Generally Spiraea prefer a sunny location with average to fertile soil. That being said, they are extremely forgiving. As long as they get a little water during droughts, they will thrive in lean soils with a good layer of organic mulch over their roots. Part sun is just fine for most varieties, although they may tend to stretch a little more than their peers growing in the sun. Overall, Spiraeas are pest and disease free, and require more or less the same amount of maintenance than perennials to perform their best.

A few cultural notes:

  • In the nursery, we notice Thunberg’s Ogon Spiraea tends to get powdery mildew early in the season and aphids can be a problem. Consider spraying a fungicide like copper at the first sign of mildew and scouting for aphids while new growth is tender. Insecticidal soap does a great job controlling these little buggers.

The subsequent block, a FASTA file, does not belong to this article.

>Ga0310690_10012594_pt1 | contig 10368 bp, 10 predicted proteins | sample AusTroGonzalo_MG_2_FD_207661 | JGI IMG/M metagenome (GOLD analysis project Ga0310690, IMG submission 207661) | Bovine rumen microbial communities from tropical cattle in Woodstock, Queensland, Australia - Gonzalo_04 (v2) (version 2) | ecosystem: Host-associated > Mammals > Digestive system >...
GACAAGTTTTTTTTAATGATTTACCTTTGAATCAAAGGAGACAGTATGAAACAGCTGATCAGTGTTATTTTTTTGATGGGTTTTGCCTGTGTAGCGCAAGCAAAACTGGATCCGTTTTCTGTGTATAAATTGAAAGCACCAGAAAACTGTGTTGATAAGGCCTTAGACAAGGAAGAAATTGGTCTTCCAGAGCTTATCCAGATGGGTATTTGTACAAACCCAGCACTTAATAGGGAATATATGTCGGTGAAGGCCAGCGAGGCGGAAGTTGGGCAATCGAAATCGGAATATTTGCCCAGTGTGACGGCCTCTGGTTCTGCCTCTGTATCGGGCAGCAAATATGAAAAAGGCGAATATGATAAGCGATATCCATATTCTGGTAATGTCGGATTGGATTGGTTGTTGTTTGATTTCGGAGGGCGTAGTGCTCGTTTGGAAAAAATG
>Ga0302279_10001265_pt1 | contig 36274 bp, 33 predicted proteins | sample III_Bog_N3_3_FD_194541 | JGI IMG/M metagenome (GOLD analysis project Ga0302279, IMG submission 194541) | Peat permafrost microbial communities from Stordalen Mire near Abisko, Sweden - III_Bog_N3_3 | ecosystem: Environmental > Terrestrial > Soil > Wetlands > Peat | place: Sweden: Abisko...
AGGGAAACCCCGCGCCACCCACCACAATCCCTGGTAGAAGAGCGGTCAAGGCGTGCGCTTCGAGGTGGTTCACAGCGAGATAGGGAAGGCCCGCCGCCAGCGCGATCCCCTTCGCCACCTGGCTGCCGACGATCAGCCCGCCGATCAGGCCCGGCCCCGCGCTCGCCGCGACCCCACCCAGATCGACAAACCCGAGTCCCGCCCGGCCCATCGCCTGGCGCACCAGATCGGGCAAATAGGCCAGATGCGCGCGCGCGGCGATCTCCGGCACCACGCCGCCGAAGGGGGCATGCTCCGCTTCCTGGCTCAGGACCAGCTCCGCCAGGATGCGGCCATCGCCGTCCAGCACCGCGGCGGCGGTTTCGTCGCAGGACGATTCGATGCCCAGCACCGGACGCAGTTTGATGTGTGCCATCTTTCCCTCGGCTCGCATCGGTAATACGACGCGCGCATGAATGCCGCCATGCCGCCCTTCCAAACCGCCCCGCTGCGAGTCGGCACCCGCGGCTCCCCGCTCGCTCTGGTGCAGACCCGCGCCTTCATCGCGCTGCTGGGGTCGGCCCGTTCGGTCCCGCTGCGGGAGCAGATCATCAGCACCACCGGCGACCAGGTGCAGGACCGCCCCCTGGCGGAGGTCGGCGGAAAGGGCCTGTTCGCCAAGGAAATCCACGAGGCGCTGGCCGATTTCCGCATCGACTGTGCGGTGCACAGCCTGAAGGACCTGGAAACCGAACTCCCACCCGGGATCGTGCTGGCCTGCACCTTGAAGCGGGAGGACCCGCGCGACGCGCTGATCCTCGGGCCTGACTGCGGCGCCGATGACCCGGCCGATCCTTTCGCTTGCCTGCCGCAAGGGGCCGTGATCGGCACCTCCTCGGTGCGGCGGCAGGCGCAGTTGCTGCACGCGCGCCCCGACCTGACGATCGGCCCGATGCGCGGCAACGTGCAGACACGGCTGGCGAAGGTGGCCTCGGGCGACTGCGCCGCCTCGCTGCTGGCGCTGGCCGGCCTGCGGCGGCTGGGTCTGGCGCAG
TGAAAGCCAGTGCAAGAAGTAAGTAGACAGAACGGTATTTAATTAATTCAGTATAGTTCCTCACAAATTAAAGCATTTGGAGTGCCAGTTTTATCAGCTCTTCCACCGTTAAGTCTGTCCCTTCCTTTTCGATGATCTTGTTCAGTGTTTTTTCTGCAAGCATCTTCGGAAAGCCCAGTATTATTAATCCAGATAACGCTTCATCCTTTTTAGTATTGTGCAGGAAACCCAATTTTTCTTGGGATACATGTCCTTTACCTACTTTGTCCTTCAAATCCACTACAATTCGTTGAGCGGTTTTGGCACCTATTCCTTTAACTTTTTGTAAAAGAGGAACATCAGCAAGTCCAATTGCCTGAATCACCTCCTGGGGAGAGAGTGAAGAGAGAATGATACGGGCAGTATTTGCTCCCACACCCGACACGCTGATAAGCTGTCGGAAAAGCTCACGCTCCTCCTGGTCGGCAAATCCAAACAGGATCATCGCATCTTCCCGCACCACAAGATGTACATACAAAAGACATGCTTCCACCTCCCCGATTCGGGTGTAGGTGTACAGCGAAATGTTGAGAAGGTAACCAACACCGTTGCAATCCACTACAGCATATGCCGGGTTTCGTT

• Bumalda hybrids can get fungal spots when they are packed tightly together with overhead water. We suggest drip tubes for irrigation and a renewal pruning every few years, to keep these plants looking their best. If the spent flowers are a problem, shear them off as the petals fall; this haircut will tidy the plants and promote another bloom cycle five or six weeks later the same season.
  • Early flowering types like ‘Ogon’, Snowmound’, vanhouteii and ‘Tor’ can be pruned while dormant just like their summer flowering cousins, but all the growth removed would have flowered in spring. For the largest flower display, hold off pruning until just after flowers have faded. The ideal way to prune these graceful shrubs is by thinning, rather than shearing. Shearing destroys the natural form and promotes a ‘witches broom’ appearance as many twigs regrow at the ends of trimmed branches. In situations where these plants are used as hedging or topiary, ignore these suggestions; shear the plants into the desired shape while dormant and follow up in early summer with another cut.